‘In MRI imaging we use two types of contrast media — paramagnetic and superparamagnetic. Paramagnetic contrast media contain the rare earth Gadolinium, which is also contained in Omniscan. As a disease, NSF was first documented in 1997. It is only found in patients with terminal kidney insufficiency – and surprisingly also in patients undergoing dialysis. The possible connection between contrast media containing gadolinium and NSF was described for the first time in 2006.’
If Omniscan is one of many gadolinium-containing contrast media, why is it the only one being implicated?
‘It is undoubtedly related to the data we have available. The data on contrast media and NSF relate to the two contrast media that are mostly in use worldwide. One of these is Omniscan, which has particularly widespread use in the USA – and it’s from there that we receive the most data regarding contrast media containing Gadolinium and NSF, because data collation is most advanced in the US. However, in principle all contrast media containing gadolinium bear this risk. As free gadolinium is toxic we build chemical ligands around the gadolinium-ion, called chelate complexes, which make these compounds stable. There are standardised chemical procedures to test this stability. However, we do not know for sure whether the stability or instability respectively of paramagnetic contrast media really does play a role in the development of NSF.
‘There have only been about 300 cases of NSF so far. Since 1988 around 200 million people have been injected with contrast media containing gadolinium, and now we have a serious problem — which must not be underestimated — but only in 300 patients. There is no doubt that it is a catastrophe if patients already suffering kidney disease also develop NSF. Despite this, I would advise that this subject should be approached in a scientific rather than an emotional manner. We are not sure how this terrible disease develops and what the actual causes are. In my view there can be no doubt that gadolinium is associated with the development of NSF, be it as a trigger factor or an accelerator or maybe even as the actual underlying cause of the disease.’
How may these findings influence the use of MRI contrast media?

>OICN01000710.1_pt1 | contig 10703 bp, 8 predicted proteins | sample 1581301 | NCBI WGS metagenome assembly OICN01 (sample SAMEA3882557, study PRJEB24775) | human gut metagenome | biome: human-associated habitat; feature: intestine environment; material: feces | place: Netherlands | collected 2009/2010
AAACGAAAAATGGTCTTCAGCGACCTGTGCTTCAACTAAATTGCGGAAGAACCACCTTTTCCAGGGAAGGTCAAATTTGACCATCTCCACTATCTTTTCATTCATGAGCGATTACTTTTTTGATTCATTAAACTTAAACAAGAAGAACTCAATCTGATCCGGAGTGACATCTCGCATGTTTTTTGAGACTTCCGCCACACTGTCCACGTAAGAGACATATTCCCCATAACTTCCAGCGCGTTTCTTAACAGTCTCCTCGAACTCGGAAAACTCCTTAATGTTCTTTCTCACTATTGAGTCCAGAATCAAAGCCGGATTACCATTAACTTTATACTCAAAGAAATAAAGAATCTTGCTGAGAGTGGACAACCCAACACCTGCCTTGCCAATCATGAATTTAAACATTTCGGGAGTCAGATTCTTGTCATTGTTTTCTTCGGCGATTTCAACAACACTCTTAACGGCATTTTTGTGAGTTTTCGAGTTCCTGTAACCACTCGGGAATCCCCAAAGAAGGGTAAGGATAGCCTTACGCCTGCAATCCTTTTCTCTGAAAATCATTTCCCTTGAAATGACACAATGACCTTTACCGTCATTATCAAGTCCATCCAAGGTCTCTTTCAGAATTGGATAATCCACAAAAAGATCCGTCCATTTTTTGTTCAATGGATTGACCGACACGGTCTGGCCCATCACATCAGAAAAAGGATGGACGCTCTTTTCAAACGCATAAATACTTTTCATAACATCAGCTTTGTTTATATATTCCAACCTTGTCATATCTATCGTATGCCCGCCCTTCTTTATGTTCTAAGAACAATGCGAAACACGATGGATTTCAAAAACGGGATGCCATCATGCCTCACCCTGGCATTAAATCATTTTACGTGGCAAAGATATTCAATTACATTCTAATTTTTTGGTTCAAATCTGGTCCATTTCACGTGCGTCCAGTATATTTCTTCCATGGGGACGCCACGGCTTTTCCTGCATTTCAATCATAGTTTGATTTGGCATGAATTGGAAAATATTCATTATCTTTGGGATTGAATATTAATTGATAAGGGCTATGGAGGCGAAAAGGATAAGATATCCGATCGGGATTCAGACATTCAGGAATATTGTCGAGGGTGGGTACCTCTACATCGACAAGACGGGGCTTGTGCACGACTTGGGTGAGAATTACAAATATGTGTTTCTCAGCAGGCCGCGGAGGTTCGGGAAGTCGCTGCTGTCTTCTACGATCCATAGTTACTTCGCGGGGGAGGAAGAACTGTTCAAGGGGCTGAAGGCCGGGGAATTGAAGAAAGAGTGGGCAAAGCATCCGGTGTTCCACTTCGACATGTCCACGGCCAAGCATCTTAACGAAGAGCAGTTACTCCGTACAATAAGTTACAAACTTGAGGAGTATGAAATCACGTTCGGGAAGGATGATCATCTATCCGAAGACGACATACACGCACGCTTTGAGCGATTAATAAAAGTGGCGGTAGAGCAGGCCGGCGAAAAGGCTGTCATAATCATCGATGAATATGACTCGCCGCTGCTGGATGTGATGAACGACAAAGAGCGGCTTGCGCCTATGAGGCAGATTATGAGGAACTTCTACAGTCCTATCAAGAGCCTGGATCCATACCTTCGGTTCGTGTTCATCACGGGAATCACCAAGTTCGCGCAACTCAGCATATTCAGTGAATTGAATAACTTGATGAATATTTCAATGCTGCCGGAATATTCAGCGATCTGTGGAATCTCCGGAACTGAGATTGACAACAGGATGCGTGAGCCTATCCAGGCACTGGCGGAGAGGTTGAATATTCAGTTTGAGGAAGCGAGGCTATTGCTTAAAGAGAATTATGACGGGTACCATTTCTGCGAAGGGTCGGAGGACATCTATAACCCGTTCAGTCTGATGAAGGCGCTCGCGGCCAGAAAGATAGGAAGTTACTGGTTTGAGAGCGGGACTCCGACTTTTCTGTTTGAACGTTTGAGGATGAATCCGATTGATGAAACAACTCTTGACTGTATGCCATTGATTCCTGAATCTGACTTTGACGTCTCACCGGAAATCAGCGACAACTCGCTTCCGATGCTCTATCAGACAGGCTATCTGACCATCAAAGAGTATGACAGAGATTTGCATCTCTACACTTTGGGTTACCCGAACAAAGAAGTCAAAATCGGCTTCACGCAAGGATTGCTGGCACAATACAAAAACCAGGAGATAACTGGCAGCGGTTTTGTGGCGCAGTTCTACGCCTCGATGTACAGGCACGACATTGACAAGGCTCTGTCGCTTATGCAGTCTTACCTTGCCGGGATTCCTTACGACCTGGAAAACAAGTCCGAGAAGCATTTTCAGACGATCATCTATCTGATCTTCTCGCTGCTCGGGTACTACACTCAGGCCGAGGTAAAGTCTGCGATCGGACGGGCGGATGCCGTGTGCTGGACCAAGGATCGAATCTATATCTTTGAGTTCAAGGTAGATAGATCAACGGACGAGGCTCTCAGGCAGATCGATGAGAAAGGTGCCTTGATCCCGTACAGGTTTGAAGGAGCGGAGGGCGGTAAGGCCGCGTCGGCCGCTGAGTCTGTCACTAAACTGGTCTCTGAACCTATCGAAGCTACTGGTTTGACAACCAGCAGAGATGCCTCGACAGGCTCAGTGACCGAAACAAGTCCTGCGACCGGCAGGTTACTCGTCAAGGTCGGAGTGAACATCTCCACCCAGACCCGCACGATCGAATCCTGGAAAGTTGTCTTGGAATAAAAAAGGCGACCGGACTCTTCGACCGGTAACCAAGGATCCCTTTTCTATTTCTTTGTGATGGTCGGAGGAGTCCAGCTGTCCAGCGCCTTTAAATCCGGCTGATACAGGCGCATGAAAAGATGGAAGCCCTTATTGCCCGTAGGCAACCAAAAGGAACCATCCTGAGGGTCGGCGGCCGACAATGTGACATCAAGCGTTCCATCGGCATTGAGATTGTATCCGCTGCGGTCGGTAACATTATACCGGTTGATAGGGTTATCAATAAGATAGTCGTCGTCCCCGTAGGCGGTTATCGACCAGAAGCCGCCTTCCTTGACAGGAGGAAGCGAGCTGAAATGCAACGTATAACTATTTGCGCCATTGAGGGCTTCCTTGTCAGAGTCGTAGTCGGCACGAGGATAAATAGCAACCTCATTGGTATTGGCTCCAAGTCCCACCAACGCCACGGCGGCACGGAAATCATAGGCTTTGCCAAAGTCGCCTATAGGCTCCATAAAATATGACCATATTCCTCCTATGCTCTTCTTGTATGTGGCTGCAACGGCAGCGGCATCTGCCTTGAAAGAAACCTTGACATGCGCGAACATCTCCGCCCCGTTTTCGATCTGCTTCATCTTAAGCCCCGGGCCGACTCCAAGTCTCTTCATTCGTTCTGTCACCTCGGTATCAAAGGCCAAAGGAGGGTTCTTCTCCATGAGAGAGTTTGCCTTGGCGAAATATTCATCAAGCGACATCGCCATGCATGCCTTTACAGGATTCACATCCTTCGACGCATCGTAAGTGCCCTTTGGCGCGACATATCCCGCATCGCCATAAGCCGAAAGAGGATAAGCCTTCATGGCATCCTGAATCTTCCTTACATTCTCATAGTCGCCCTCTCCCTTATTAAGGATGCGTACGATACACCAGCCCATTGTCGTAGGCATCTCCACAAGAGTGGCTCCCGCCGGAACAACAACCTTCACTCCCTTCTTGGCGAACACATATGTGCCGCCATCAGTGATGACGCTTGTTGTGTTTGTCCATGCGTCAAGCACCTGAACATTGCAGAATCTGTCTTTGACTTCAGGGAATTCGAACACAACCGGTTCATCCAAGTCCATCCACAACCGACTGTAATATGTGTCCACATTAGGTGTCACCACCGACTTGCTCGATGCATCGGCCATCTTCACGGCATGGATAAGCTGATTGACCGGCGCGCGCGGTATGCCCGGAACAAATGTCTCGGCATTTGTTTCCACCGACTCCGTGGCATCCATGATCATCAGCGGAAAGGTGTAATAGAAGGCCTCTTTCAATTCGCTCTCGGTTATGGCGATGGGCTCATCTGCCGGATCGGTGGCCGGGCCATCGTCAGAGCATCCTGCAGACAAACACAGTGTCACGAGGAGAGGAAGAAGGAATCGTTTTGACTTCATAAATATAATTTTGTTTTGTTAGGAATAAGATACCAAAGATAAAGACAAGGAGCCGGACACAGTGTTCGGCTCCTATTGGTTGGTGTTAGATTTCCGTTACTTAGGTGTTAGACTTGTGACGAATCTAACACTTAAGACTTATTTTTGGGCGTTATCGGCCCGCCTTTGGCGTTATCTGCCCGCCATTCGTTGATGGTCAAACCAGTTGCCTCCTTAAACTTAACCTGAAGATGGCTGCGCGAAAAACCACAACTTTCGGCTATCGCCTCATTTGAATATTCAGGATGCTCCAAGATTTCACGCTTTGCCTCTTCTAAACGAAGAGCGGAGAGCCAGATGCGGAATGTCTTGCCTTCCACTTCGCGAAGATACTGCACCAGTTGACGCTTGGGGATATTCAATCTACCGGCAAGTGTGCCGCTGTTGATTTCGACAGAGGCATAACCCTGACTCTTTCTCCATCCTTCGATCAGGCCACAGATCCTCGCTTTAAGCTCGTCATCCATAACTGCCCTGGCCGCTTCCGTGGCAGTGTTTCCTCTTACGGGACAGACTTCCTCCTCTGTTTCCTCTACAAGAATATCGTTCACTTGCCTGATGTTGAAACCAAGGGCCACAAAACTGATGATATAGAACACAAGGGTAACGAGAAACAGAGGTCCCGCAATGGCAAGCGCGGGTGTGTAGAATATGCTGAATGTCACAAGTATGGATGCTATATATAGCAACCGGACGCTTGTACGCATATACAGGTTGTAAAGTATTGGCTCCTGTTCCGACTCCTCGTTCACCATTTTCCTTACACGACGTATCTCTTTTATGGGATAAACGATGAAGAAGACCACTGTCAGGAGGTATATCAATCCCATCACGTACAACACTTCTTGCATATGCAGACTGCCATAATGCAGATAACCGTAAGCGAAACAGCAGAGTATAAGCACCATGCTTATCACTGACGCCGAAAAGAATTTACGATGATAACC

‘In the last few years we have been promoting MRI imaging with contrast media because it is well tolerated, the applied doses are relatively small and we have assumed that dialysis filters out the contrast media after the examination. These were clear advantages compared with the X-ray contrast media known to be nephrotoxic. But it looks as if things are not actually that simple. Now we have a problem with patients suffering renal insufficiency who may have been injected with contrast media containing gadolinium for MRI examinations over many years, because we thought that we could carry out MRI imaging with these contrast media without any problems. Not using contrast media at all for these patients cannot be an option. Rather, we should develop guidelines stating, for example, that patients with renal insufficiency from stage IV should ideally not be given gadolinium.
‘Even more important: As radiologists, we must emerge from our dark rooms where we carry out the diagnosis and take a closer look at the patients before carrying out examinations. We must not carry out standard procedures along the lines of “0.3mmol contrast medium per kilogram of body weight for an MR angiography”, but we should evaluate whether certain types of examinations and procedures should be used for certain patients who may be better off having less or no contrast media injected.
‘These new procedures do exist: We can, for instance, carry out arterial vascular imaging with steady-state free precession sequences, or whole body and/or organ diffusion imaging where the Brownian motion (molecular movement) is being shown. These are procedures that deliver outstanding results without the use of contrast media. This will not work for all patients, but we should still consider how we can integrate these alternatives into our workflow.
The radiologist should be right next to the equipment and ensure that all high risk patients receive the optimum examination. Not all our patients, of course, are at high risk: 99% of them can be examined with standard procedures. But for our risk patients we definitely have to get out of our dark rooms.